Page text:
San Francisco mayor reverses on plan to build sober living facility in Chinatown

San Francisco mayor reverses on plan to build sober living facility in Chinatown
via Kron4, Mayor London Breed
Michelle De Pacina
February 21, 2024
San Francisco Mayor London Breed has decided to abandon a proposal for a sober living facility near the city’s Chinatown following strong opposition from locals and merchants. 
About the sober living facility: The facility was previously set to accommodate individuals battling addiction in a repurposed 150-unit at the historic Hotel North Beach on 935 Kearny St. in San Francisco. The idea was to provide housing and on-site services for homeless individuals recovering from addiction.
Sparking outrage: Although locals agree on the need to support those battling addiction, the proposal sparked outrage from Chinatown advocates and merchants as they were not consulted in the decision-making process. 
Critics, including community leaders and business owners, also opposed the facility’s location amid bars and businesses, including liquor stores, citing concerns about its impact on tourism and Chinatown’s nightlife atmosphere.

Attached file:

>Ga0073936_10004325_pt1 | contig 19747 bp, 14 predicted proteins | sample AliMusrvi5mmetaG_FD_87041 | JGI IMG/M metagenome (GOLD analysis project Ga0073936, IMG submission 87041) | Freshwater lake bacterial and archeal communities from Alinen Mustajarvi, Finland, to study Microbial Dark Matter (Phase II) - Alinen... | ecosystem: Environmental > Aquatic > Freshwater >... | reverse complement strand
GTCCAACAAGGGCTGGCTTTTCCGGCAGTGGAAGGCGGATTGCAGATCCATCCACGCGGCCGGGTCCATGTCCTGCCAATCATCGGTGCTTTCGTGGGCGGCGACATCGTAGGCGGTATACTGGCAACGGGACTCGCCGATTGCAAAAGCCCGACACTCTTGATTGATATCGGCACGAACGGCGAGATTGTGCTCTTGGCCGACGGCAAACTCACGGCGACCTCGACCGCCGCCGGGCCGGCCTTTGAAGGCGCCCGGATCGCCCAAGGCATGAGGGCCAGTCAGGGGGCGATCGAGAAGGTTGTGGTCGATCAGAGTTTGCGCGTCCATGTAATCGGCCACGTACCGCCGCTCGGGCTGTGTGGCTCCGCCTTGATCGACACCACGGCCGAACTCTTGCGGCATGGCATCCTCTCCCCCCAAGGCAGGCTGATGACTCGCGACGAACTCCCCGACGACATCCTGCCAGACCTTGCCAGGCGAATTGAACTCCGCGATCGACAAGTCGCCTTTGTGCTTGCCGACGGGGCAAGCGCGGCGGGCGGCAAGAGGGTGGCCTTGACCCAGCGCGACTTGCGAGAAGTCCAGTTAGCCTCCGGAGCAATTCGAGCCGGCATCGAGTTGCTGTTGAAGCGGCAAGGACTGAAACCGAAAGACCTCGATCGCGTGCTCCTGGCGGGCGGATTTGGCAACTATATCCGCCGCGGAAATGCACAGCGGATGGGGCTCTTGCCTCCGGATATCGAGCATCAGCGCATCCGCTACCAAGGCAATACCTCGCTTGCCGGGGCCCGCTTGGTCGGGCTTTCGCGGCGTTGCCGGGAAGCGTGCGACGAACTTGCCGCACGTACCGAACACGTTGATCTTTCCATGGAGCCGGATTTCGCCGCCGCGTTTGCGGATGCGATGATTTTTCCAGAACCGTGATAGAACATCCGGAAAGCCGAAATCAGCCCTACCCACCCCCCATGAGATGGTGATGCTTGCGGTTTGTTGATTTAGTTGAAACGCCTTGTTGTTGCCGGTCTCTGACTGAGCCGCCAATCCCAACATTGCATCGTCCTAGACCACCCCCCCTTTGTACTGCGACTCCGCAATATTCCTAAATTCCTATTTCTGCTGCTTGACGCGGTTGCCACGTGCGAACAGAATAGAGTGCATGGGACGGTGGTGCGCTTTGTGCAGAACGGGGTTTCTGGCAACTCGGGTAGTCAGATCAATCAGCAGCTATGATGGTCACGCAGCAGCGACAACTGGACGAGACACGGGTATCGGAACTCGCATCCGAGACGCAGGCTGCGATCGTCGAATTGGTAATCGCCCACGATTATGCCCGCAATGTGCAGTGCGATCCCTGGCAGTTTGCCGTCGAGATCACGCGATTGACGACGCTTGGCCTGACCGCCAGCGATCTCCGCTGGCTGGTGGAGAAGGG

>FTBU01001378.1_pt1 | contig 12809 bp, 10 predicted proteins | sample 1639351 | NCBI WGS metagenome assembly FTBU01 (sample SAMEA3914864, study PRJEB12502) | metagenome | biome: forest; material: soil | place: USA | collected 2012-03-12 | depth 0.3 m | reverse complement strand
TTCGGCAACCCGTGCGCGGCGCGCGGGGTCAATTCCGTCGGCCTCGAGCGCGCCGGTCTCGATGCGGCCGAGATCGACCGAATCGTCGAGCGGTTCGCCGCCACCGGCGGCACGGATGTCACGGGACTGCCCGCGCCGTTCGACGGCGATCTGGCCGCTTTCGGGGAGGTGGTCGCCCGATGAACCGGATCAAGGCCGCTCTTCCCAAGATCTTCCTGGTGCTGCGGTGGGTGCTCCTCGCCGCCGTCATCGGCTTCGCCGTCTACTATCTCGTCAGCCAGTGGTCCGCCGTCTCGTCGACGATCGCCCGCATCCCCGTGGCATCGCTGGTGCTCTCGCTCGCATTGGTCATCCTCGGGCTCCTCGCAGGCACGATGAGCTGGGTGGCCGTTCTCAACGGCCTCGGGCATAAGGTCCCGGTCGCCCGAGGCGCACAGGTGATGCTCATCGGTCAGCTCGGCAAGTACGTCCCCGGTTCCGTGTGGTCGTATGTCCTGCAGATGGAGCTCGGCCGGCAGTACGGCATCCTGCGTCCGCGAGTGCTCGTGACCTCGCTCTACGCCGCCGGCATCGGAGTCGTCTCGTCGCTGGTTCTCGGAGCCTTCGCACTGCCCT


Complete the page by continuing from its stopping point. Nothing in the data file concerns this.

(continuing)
Breed’s new commitment: Due to the strong opposition, Breed, who faces a challenging reelection, expressed her commitment to establish the sober housing program at an alternative location, emphasizing the need for community support. 
“For this critical new program to be successful, it’s important for it to have support from the surrounding community. It became clear from my conversations with many in the area that this support was not there,” she wrote in a statement.
Lesson learned: Edward Siu, the president of the Chinatown Merchants United Association of San Francisco, believes Breed has “learned her lesson” from the controversy.
“It’s like they listened now because I believe the Chinese community unified together had a voice,” Siu told the San Francisco Chronicle. “The mayor, good thing, listened, and made a good choice and changed it.”
Regret over cancellation: However, other leaders, such as Randy Shaw, the executive director of the Tenderloin Housing Clinic, expressed regret over the cancellation of the proposed sober living facility, which his organization was set to operate.
“There was a tremendous amount of misinformation and falsehoods spread in the community about the project,” Shaw said. “The community was saying it would be a homeless shelter or sober living means drug addicts when it’s the opposite. Chinatown has been very effective at stopping permanent supportive housing and there is no permanent supportive housing in Chinatown and North Beach.”
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